Sir Bradley Wiggins: I've improved ahead of Giro d'Italia 2013
- Dates: 4-26 May (13 and 20 May are rest days)
Coverage: Live commentary on the final hours of each stage on BBC Radio 5 live sports extra or online; live text commentary on BBC Sport website
Sir Bradley Wiggins believes he has improved as a rider as he begins his quest to become the first British winner of the Giro d'Italia.
Wiggins, who became the first British winner of the Tour de France last year, starts the three-week race on Saturday.
"I think Brad can do it but winning the two biggest and hardest Grand Tours, each lasting 23 days and covering a combined distance of 6,765km, in the space of three months will be hugely demanding, mentally and physically. "
The 33-year-old told BBC Sport: "I've improved from last year.
"In training for the Giro I've had to train to the demands of steeper climbs, which is more out of my comfort zone, but my climbing has improved a lot."
However, he is not overly concerned by his apparent lack of success on the road so far in 2013.
"People have said you haven't won a race going into the Giro but last year I won races through winning time trials," he said.
"This year, the races have been more mountainous without time trials to rely on.
"In terms of what I've been going for, and the bigger picture, my climbing has improved a lot. In doing what we're doing for the Giro, it can only benefit the Tour given the amount of climbing in this year's."
Wiggins has stated he wants to try and win the Giro and Tour double - a feat last achieved by Italy's Marco Pantani in 1998.
The Giro starts in Naples on Saturday and reaches its conclusion in Brescia on Sunday, 26 May.
It is a race that Wiggins admits to having a "love/hate relationship" with, having being eliminated for being too slow during his debut in 2003. He was hampered by crashes as he recorded his best finish of 40th in 2010.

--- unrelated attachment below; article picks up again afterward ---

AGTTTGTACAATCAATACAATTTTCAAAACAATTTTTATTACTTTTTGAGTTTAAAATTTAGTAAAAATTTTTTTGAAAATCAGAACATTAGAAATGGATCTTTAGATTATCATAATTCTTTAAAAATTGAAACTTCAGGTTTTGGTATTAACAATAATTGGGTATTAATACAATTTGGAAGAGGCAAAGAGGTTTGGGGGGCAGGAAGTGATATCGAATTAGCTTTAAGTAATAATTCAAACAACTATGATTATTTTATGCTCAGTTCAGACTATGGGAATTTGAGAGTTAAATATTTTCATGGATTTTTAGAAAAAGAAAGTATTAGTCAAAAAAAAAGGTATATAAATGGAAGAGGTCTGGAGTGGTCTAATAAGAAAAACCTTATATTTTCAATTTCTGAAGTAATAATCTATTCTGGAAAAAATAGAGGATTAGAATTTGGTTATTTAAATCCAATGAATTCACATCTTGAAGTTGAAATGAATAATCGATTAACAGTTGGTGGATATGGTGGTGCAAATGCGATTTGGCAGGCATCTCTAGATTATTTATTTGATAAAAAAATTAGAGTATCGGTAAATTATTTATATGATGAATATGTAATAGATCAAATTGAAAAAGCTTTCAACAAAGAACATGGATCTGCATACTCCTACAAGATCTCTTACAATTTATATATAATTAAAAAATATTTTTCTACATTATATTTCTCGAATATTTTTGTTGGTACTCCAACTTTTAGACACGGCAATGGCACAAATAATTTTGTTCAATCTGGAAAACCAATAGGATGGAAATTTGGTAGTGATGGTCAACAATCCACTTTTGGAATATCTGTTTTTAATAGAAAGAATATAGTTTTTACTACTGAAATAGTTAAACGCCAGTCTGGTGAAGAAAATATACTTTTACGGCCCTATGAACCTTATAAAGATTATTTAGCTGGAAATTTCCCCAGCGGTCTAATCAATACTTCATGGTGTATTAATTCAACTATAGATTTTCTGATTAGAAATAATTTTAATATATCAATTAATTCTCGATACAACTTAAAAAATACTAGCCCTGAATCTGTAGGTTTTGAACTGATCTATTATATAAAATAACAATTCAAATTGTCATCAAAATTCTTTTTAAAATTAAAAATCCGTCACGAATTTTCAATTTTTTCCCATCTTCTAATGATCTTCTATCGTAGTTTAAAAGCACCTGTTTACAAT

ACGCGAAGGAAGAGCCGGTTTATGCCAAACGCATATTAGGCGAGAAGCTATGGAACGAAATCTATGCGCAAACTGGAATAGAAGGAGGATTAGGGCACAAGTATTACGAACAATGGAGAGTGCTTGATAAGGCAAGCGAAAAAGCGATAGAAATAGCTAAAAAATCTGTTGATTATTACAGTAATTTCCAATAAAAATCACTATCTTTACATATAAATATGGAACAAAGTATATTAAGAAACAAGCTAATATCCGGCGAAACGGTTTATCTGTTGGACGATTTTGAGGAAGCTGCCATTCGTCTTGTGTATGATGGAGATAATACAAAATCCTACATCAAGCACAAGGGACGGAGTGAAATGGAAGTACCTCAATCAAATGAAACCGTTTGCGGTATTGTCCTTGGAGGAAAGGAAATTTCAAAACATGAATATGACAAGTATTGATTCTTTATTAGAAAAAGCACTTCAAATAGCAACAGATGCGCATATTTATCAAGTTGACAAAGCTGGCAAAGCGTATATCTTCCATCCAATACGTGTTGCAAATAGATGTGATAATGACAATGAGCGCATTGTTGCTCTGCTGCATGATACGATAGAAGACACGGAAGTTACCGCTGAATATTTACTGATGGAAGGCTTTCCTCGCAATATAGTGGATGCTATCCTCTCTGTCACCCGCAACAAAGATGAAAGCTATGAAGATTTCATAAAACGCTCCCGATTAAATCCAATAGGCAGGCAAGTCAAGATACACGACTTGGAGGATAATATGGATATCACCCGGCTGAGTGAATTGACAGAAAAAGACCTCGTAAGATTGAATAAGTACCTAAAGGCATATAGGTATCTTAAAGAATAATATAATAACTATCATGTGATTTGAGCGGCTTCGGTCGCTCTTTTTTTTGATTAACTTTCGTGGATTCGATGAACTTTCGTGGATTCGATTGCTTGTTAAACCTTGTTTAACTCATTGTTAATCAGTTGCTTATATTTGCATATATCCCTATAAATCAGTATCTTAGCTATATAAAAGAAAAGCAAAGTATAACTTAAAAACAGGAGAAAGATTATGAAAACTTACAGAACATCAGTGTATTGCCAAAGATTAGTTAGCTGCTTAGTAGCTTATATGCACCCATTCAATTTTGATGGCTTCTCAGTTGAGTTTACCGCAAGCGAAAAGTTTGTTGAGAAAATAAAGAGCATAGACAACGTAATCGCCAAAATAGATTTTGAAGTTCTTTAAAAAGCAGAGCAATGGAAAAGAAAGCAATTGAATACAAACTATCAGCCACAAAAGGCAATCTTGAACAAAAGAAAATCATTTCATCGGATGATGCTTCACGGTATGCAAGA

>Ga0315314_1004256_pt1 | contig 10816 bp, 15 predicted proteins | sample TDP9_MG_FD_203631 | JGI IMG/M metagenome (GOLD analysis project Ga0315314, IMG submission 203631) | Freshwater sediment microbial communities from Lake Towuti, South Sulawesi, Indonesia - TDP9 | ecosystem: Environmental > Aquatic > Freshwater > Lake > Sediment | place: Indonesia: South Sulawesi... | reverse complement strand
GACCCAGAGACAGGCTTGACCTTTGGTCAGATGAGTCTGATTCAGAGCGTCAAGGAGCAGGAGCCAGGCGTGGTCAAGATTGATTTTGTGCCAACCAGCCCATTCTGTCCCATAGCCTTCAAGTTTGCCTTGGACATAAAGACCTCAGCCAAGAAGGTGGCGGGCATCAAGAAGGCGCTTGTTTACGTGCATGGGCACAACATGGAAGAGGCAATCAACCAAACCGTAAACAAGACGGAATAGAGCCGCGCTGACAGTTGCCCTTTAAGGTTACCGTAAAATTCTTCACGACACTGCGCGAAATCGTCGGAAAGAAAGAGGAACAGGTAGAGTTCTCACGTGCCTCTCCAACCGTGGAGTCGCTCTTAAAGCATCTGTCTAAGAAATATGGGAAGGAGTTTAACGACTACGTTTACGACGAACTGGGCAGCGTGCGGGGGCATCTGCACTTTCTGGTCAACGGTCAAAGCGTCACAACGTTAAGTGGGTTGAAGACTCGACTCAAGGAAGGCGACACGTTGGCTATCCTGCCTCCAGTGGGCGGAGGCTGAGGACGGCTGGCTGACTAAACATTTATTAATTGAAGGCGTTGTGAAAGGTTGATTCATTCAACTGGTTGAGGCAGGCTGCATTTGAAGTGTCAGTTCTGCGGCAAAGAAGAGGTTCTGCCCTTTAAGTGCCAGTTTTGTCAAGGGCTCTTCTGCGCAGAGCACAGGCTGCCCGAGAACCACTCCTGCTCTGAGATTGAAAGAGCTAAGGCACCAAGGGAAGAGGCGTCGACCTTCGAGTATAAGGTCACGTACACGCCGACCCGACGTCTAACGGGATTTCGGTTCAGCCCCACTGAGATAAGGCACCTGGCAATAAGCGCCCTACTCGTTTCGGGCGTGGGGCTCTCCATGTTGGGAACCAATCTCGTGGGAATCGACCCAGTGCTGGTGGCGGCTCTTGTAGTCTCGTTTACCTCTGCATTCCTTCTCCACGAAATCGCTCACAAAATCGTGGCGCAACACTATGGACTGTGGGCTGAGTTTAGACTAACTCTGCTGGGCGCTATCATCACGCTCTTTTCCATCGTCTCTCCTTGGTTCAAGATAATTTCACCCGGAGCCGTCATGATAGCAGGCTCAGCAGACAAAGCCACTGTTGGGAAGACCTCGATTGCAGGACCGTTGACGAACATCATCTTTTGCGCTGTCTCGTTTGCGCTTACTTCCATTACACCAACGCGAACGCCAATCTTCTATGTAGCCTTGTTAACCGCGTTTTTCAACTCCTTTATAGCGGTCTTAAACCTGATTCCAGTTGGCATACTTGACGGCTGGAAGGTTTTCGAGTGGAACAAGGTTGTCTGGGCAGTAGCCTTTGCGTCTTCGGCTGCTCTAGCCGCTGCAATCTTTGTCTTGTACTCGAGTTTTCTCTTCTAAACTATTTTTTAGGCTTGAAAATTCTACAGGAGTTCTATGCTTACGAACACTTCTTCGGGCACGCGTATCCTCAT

"I promised I'd never go back to it," he continued. "But part of me has always wanted to go back there and do well. It's a great race and, in cycling, it's as big as the Tour de France.
"Stage two this year is a very tricky team time trial and then, within three days, you're in the high mountains."
Wiggins is favourite to win the race but is wary of the threat posed by defending champion Ryder Hesjedal and Italy's Vincenzo Nibali, who won the traditional pre-race warm-up, the Giro del Trentino.
"If the Tour de France is the best known and most glamorous cycling race in the world, the Giro d'Italia is its grittier and rather more brutal brother lurking in the shadows"
"I don't underestimate anyone, but Hesjedal I've got to have an eye on," said Wiggins. "No-one expected that of him last year.
"The Giro is Nibali's pride and joy - he's the big Italian favourite. He's trained for this, this is his event, and he's not doing the Tour after it.
"I don't fear him. I respect him. I know his strengths and his weaknesses. He's the man to beat and I know what I have to do.
"I still don't know whether I'll stay with Nibali on some of those really tough finishes but I'll only lose a couple of seconds here and there.
"At most, on some of those really steep finishes, I may lose 20 seconds to him but I'm pretty confident I can stay with him on most of the climbs, whatever he throws at me.
"I think that's all I have to do because, in the time trials, I think I can take the time on him."